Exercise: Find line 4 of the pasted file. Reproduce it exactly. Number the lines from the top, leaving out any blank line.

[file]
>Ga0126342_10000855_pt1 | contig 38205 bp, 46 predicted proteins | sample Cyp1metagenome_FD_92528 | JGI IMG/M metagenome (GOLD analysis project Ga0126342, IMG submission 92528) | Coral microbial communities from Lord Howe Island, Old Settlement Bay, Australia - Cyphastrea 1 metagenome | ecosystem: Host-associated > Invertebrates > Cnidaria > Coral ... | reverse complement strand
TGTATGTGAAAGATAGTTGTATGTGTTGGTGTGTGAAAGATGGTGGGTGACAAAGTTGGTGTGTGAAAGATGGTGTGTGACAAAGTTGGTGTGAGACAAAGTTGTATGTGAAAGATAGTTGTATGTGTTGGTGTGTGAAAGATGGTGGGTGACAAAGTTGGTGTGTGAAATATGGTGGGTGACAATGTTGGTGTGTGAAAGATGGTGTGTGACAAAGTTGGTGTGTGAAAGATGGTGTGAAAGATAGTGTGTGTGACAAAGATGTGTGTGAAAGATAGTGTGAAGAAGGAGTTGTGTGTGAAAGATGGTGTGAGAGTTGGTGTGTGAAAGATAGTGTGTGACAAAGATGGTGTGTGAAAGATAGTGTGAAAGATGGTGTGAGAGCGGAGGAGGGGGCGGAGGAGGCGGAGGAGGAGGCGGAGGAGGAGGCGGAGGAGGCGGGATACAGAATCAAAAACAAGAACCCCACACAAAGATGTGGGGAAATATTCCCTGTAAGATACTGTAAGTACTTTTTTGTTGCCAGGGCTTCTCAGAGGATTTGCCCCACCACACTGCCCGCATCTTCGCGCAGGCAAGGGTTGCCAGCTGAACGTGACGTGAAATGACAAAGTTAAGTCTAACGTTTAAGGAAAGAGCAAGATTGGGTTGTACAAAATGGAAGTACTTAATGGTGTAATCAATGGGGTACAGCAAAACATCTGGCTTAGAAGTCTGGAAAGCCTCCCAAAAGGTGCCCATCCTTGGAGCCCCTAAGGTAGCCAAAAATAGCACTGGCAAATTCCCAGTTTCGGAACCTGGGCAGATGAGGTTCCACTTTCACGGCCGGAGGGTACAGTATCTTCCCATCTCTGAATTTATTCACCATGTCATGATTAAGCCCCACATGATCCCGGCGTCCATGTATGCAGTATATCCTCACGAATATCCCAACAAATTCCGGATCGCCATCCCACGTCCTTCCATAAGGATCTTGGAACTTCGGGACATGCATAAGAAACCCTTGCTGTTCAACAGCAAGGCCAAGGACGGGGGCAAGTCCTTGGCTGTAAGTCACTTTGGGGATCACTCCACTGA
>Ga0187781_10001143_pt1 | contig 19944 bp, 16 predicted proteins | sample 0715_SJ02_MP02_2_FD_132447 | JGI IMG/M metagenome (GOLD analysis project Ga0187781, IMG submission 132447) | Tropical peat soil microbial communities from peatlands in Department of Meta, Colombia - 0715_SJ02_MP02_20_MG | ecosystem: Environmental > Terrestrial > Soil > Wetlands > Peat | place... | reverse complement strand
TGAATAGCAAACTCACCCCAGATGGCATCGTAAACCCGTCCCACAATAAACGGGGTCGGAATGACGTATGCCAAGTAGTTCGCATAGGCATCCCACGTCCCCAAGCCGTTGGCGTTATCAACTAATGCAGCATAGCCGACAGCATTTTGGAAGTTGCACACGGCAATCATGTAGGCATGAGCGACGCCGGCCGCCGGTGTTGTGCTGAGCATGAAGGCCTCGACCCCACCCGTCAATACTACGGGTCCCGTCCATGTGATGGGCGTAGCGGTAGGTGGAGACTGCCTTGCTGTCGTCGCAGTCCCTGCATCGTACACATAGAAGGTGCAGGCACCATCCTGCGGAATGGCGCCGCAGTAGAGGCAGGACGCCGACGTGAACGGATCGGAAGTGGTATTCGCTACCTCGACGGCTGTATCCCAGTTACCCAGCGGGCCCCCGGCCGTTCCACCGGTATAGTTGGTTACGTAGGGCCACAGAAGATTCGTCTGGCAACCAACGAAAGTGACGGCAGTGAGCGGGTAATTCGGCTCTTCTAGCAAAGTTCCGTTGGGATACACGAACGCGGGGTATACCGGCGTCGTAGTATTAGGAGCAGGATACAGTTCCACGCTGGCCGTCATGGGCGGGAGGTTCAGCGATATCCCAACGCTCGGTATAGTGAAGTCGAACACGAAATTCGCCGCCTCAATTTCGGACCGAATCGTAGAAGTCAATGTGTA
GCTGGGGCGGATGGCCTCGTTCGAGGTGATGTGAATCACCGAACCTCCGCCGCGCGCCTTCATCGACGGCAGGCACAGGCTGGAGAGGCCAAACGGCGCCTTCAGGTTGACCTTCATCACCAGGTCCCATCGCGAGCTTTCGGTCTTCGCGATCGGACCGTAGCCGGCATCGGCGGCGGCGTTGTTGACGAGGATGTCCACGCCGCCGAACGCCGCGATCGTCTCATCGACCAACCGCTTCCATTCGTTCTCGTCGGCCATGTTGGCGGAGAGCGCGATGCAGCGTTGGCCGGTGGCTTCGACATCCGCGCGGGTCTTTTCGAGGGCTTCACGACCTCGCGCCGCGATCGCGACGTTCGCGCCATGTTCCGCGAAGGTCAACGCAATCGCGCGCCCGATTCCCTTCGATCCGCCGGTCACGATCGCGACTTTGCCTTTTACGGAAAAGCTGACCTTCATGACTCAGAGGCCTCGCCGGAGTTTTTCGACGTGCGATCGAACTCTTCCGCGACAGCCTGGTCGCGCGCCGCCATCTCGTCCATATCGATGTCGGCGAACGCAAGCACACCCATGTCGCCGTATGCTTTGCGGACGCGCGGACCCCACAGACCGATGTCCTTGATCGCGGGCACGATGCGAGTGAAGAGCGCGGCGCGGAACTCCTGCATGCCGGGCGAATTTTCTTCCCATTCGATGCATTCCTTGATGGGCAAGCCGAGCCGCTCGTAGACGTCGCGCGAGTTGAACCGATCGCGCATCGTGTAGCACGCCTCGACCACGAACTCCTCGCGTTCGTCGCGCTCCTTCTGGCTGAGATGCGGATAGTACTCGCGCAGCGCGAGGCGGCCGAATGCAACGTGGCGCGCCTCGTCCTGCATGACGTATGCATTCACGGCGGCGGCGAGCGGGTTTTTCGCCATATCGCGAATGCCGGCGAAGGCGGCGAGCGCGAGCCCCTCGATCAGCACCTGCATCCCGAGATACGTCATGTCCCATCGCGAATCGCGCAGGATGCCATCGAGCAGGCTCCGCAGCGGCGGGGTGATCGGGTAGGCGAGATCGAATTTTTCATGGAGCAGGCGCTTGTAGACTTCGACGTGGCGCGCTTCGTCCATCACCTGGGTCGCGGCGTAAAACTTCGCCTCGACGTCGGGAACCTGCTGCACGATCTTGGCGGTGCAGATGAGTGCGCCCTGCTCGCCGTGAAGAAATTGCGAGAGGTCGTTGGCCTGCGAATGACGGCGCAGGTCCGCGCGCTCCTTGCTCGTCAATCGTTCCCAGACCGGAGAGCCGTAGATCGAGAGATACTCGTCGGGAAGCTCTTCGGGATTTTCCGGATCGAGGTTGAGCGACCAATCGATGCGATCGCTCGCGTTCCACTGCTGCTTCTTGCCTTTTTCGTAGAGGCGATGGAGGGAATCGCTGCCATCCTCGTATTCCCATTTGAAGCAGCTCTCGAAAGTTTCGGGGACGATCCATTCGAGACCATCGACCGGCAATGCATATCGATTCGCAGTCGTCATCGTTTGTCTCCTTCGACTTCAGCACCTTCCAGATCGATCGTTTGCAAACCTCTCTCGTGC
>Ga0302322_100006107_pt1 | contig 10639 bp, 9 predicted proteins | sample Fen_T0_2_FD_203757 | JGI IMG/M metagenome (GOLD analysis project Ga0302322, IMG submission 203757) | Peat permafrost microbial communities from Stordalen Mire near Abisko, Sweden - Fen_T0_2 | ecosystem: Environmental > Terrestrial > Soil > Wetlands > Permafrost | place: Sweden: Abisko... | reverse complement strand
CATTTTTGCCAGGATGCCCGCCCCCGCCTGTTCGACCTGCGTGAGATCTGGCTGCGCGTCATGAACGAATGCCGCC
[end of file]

TGAATAGCAAACTCACCCCAGATGGCATCGTAAACCCGTCCCACAATAAACGGGGTCGGAATGACGTATGCCAAGTAGTTCGCATAGGCATCCCACGTCCCCAAGCCGTTGGCGTTATCAACTAATGCAGCATAGCCGACAGCATTTTGGAAGTTGCACACGGCAATCATGTAGGCATGAGCGACGCCGGCCGCCGGTGTTGTGCTGAGCATGAAGGCCTCGACCCCACCCGTCAATACTACGGGTCCCGTCCATGTGATGGGCGTAGCGGTAGGTGGAGACTGCCTTGCTGTCGTCGCAGTCCCTGCATCGTACACATAGAAGGTGCAGGCACCATCCTGCGGAATGGCGCCGCAGTAGAGGCAGGACGCCGACGTGAACGGATCGGAAGTGGTATTCGCTACCTCGACGGCTGTATCCCAGTTACCCAGCGGGCCCCCGGCCGTTCCACCGGTATAGTTGGTTACGTAGGGCCACAGAAGATTCGTCTGGCAACCAACGAAAGTGACGGCAGTGAGCGGGTAATTCGGCTCTTCTAGCAAAGTTCCGTTGGGATACACGAACGCGGGGTATACCGGCGTCGTAGTATTAGGAGCAGGATACAGTTCCACGCTGGCCGTCATGGGCGGGAGGTTCAGCGATATCCCAACGCTCGGTATAGTGAAGTCGAACACGAAATTCGCCGCCTCAATTTCGGACCGAATCGTAGAAGTCAATGTGTA